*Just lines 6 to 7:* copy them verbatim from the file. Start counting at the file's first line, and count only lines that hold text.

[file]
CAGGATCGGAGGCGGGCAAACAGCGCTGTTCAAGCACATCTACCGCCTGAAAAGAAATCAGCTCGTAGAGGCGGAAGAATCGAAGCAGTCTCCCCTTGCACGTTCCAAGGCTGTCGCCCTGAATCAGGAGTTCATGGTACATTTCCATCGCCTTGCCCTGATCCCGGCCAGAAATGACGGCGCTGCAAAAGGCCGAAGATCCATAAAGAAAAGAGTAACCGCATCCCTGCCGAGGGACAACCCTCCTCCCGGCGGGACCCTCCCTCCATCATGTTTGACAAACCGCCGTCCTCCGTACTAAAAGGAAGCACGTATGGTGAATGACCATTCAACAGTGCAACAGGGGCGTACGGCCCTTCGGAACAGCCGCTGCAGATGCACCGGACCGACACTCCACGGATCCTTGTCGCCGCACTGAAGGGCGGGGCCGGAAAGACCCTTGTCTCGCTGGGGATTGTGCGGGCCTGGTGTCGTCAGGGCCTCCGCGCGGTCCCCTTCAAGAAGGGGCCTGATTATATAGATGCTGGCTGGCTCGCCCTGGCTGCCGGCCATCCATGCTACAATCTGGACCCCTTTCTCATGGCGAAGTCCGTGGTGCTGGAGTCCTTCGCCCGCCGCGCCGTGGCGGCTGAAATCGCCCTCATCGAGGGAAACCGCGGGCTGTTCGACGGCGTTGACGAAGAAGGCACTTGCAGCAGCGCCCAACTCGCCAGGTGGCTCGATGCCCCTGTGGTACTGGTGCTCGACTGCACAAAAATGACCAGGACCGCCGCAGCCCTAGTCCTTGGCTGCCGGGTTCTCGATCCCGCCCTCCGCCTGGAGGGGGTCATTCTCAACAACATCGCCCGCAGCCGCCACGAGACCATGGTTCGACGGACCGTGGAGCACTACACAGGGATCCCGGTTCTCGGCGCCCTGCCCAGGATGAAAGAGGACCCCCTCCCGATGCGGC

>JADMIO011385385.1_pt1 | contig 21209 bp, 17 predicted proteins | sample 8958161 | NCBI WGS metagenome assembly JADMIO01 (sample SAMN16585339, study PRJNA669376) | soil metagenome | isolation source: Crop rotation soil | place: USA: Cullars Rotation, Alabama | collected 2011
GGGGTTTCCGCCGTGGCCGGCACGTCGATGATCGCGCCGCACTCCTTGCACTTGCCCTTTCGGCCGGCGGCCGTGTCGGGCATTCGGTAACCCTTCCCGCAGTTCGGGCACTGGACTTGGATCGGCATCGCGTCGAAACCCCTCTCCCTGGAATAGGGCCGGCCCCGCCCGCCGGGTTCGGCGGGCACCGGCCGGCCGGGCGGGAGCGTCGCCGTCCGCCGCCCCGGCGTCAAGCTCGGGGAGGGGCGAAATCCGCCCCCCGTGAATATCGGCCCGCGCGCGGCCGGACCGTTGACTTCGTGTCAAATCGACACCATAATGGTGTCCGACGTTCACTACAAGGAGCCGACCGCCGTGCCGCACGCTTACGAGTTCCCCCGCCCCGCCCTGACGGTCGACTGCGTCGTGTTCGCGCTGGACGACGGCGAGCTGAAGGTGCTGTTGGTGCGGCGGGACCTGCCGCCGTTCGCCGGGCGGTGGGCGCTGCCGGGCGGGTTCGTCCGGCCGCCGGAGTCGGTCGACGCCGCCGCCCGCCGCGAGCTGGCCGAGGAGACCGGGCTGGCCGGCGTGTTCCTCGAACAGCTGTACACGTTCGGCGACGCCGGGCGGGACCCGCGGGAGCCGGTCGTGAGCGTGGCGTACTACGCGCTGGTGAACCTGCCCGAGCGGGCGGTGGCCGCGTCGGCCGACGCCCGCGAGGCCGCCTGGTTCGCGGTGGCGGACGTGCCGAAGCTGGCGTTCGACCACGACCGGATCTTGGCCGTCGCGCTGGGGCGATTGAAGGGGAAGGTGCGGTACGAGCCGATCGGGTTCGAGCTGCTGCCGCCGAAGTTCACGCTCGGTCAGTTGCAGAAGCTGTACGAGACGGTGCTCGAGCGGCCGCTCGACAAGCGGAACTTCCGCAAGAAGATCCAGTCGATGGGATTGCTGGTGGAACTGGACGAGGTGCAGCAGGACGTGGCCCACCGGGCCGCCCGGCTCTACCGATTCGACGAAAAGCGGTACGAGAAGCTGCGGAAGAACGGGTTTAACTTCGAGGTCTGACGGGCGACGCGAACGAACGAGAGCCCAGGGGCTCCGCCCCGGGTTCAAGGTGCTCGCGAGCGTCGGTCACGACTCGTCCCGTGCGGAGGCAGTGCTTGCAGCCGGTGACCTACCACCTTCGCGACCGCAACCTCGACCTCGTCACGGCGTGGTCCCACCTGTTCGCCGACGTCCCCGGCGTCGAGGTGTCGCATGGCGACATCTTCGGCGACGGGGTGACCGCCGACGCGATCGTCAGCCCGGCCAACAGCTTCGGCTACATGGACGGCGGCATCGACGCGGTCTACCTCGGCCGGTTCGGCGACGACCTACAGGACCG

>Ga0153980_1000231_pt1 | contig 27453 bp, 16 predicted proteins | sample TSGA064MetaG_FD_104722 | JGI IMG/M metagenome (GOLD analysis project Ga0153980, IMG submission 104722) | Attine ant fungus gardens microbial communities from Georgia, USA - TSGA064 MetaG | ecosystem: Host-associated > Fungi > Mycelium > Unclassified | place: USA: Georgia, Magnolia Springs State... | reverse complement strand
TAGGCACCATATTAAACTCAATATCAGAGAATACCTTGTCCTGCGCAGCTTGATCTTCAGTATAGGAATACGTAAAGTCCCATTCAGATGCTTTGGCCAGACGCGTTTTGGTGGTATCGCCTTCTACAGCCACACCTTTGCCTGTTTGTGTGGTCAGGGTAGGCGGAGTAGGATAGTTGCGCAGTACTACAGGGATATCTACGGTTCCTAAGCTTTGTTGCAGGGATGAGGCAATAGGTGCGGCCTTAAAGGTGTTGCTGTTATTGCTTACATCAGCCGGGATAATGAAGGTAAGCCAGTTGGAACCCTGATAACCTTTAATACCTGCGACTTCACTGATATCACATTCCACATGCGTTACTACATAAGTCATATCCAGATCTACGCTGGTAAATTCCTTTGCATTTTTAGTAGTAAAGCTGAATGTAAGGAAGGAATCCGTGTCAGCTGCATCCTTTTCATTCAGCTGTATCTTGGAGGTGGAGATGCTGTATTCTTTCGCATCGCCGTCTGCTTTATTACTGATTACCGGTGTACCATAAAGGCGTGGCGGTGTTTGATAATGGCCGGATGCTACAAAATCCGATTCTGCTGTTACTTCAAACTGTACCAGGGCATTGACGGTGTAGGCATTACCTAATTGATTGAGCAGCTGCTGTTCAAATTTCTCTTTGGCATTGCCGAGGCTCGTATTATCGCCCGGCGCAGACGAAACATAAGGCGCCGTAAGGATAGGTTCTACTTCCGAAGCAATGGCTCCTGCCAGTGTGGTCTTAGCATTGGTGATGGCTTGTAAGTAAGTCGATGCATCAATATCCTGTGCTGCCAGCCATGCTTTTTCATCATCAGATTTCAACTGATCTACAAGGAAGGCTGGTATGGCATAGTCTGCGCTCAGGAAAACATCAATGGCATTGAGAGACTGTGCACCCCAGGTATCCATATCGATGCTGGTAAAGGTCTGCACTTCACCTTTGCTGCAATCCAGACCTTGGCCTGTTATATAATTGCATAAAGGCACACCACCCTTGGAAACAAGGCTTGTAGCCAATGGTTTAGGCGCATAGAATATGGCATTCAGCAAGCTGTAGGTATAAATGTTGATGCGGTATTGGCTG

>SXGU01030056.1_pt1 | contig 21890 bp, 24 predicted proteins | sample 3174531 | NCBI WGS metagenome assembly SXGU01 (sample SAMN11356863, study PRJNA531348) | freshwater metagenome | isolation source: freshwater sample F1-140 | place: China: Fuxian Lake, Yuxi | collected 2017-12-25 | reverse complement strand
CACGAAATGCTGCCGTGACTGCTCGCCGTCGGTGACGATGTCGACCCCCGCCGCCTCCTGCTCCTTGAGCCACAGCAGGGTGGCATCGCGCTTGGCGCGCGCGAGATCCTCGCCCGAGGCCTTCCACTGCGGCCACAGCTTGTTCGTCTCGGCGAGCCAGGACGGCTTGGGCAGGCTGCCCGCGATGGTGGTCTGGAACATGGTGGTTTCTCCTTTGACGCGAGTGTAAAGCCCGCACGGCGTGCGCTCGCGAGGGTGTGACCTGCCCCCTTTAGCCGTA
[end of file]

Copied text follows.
>SXGU01030056.1_pt1 | contig 21890 bp, 24 predicted proteins | sample 3174531 | NCBI WGS metagenome assembly SXGU01 (sample SAMN11356863, study PRJNA531348) | freshwater metagenome | isolation source: freshwater sample F1-140 | place: China: Fuxian Lake, Yuxi | collected 2017-12-25 | reverse complement strand
CACGAAATGCTGCCGTGACTGCTCGCCGTCGGTGACGATGTCGACCCCCGCCGCCTCCTGCTCCTTGAGCCACAGCAGGGTGGCATCGCGCTTGGCGCGCGCGAGATCCTCGCCCGAGGCCTTCCACTGCGGCCACAGCTTGTTCGTCTCGGCGAGCCAGGACGGCTTGGGCAGGCTGCCCGCGATGGTGGTCTGGAACATGGTGGTTTCTCCTTTGACGCGAGTGTAAAGCCCGCACGGCGTGCGCTCGCGAGGGTGTGACCTGCCCCCTTTAGCCGTA